Compression of TimeSeries data was first introduced in 12.10.xC3. This feature provides compression algorithms on sensor data to maximize the storage efficiency. It was limited to numeric types (smallint, integer, bigint, real, and float). While this worked well for applications that only captured numeric sensor data, there are many use cases where other data is captured that is not numeric. This latest enhancement to TS compression supports these applications capturing non-numeric data from the sensors.
Sensor Data Compression with Additional Data Types
There are currently 6 compression options for the numeric data types - q(), ls(), lb(), qls(), qlb() and n(), where n() is no compression. If the user has a TS value with a subtype that contains any other data types (beside the required timestamp column), then the current TS compression could not be used.
The main goal of this enhancement in 12.10.xC10 was to support compression on time series data that includes one or more columns of type lvarchar. This feature is not meant to compress the lvarchar column itself.
As the design of the feature took shape, it was clear that supporting the lvarchar type as a non-compressed column within the time series was more complicated than supporting most other types. The good news is that when we completed this feature we were able to support all the types that are supported in a TimeSeries element, namely:
CHAR and NCHAR Considerations
The CHAR and NCHAR data types can be treated in two ways: 1) a variable length string with no space padding or 2) a fixed length, space padded, string.
If you have a CHAR(30) with the string ‘text’, the value will be the word “text” followed by 26 spaces. By default, TS trims off the trailing spaces and stores essentially a variable length string type. In this case it will store a length and 4 letters of the text. If the string has a maximum length under 256, one byte is used for the length, otherwise 2 bytes are used.
In this example, by default the compression buffer will store 5 bytes, 1-byte length followed by the word text. This will save 25 bytes.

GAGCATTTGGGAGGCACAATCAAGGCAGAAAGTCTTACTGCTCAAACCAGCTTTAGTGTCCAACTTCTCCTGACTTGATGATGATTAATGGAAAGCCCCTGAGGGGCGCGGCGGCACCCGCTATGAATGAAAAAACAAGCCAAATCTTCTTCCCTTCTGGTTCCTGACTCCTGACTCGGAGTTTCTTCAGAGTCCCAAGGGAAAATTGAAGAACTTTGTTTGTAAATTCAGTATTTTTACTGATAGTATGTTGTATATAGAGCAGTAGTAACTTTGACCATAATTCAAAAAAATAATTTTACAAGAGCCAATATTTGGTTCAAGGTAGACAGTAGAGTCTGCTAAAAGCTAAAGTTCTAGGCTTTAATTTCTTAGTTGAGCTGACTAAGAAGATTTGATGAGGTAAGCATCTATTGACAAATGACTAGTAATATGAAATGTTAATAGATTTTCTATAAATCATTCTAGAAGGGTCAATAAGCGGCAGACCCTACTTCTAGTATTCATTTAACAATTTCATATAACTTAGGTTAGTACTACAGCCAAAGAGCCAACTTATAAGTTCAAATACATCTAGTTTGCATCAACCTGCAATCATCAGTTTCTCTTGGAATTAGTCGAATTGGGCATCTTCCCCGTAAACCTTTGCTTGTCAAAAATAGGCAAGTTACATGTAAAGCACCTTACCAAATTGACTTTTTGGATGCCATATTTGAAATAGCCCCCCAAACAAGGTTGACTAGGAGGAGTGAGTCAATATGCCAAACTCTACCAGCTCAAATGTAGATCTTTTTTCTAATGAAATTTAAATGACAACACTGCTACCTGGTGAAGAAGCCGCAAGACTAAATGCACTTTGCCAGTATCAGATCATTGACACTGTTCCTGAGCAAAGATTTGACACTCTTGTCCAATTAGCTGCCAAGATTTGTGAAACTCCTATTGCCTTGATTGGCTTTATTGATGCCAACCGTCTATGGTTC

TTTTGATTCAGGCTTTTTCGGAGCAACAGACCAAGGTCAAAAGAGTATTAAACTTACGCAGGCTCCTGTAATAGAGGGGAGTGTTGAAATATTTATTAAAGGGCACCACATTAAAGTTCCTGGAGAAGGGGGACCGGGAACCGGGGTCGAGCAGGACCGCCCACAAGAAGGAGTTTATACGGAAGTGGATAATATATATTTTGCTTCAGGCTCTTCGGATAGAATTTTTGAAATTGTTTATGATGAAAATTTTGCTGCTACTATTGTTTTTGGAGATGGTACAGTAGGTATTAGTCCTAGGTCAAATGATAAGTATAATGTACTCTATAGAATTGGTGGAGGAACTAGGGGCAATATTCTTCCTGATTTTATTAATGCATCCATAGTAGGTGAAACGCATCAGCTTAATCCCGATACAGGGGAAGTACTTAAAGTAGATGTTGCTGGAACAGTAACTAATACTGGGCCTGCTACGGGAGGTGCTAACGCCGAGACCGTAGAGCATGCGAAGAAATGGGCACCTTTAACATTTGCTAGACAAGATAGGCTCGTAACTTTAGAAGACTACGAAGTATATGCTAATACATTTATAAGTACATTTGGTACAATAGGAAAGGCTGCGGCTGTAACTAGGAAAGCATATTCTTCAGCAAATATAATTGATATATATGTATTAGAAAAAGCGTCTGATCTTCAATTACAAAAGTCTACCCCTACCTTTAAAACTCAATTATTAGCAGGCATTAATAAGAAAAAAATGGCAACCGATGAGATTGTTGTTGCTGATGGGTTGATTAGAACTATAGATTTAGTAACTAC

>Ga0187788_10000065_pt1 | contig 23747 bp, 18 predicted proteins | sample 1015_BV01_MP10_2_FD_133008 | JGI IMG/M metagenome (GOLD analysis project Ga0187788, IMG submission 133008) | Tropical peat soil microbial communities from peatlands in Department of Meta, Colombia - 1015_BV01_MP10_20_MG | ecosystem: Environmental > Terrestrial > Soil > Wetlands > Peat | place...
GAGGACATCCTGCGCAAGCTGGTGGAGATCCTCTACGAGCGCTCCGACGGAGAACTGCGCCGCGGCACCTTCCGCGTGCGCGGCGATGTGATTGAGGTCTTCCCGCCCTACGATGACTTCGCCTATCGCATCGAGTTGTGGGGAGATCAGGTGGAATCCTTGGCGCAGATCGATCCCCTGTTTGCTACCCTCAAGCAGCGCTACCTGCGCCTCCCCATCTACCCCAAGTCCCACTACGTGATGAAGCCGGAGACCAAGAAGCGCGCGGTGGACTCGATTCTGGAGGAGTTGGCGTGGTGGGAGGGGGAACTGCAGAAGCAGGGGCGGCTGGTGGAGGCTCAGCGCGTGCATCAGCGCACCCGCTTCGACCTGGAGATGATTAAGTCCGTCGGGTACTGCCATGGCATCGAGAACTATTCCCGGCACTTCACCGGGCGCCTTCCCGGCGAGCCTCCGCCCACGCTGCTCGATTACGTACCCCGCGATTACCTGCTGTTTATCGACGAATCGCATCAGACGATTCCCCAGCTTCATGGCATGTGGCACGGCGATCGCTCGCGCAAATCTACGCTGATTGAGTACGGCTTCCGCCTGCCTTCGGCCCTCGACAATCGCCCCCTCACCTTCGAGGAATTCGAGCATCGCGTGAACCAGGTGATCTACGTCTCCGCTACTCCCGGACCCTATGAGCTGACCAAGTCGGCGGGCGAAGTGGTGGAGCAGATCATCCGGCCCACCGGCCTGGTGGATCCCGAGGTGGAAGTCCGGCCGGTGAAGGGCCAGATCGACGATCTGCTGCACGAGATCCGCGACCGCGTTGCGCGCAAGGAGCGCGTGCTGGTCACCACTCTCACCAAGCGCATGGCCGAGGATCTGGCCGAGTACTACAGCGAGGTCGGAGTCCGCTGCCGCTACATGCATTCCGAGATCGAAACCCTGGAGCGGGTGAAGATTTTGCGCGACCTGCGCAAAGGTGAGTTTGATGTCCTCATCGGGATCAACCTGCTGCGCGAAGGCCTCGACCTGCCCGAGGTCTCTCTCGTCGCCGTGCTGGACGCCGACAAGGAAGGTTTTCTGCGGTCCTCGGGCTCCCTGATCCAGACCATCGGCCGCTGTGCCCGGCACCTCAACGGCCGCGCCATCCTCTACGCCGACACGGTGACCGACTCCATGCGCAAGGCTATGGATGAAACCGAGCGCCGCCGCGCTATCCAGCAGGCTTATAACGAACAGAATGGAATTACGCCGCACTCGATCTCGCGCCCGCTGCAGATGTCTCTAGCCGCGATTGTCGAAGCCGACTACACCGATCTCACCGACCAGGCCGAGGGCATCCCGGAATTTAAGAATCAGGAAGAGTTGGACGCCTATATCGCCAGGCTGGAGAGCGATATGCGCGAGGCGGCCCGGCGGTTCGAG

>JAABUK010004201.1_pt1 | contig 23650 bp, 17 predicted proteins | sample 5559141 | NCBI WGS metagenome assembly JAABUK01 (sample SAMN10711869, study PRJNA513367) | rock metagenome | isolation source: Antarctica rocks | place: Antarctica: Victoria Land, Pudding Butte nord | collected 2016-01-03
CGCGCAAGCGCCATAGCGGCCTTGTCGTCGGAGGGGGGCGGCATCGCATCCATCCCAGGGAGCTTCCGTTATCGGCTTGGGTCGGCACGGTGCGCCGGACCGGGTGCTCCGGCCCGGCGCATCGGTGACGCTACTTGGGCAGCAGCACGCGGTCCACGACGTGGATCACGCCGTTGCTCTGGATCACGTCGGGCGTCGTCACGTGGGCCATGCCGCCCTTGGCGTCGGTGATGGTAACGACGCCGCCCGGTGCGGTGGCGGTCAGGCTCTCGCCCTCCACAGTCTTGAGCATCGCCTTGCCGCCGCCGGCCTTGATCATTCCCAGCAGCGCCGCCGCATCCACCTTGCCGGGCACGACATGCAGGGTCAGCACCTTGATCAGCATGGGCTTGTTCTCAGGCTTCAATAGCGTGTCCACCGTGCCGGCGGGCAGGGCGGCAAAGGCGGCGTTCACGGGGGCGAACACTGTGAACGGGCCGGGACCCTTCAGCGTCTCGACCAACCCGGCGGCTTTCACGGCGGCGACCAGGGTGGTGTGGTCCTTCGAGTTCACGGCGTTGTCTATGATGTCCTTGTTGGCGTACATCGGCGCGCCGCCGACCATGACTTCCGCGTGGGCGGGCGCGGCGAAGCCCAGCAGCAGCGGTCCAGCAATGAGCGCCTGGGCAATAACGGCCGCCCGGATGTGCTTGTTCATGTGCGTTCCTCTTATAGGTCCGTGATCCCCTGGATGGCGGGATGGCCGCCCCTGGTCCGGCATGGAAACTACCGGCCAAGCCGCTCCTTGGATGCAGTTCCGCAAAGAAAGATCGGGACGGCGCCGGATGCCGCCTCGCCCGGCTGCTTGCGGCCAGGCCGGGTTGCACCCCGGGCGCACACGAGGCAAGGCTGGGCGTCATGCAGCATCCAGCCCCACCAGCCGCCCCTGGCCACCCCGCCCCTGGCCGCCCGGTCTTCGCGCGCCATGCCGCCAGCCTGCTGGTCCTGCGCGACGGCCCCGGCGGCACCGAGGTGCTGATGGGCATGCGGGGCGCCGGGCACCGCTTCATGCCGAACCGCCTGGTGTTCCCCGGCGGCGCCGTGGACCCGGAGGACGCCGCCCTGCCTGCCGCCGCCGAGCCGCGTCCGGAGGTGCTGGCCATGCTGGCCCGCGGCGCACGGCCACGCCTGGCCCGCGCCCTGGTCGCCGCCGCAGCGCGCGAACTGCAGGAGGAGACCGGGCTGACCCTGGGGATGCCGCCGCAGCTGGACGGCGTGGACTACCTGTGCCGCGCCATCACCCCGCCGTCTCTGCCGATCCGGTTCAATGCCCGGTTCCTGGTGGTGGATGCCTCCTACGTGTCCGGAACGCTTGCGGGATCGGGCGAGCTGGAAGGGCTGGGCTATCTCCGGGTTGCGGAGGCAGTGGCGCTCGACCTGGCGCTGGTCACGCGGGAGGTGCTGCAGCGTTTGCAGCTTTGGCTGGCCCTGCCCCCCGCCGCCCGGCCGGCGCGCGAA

Alternatively, let’s look at CHAR(2) field. It may be used with a code and is never padded with spaces. By default, we will store 1-byte length followed by the 1-byte or 2-byte value. For a total of 2 or 3 bytes. If the user is aware of this scenario, where the user can specify an option to the n() compression parameter: n(1) to change the behavior of CHAR and NCHAR to a fixed length, space padded, string. In this case it will store a 2-byte value since the length is not stored. In this scenario, it may save 1 byte per row on storage. This can be applied to any CHAR or NCHAR column.
If you use swing door compression, you need space in the internal buffer to store at least the current row and a saved row. However, as more rows get compressed, you may see better compression ratio.
The original buffer for compression was fixed at just under 4K. When we support the lvarchar data type with no length specification, we get the default maximum length of 2048 bytes. Using swingdoor compression, we immediately found there was not enough space in the buffer for 2 rows. Work was needed on buffer management and what size works best.
In this feature, advanced users can specify the buffer size. If not specified, TimeSeries will pick a default buffer size being the usable page size of the container. Checks are made that this is a reasonable size buffer for the given time series.
With this feature, we have introduced a new compression option - bc() - for buffer control. You may only specify it once in a compression string. It takes on several forms:
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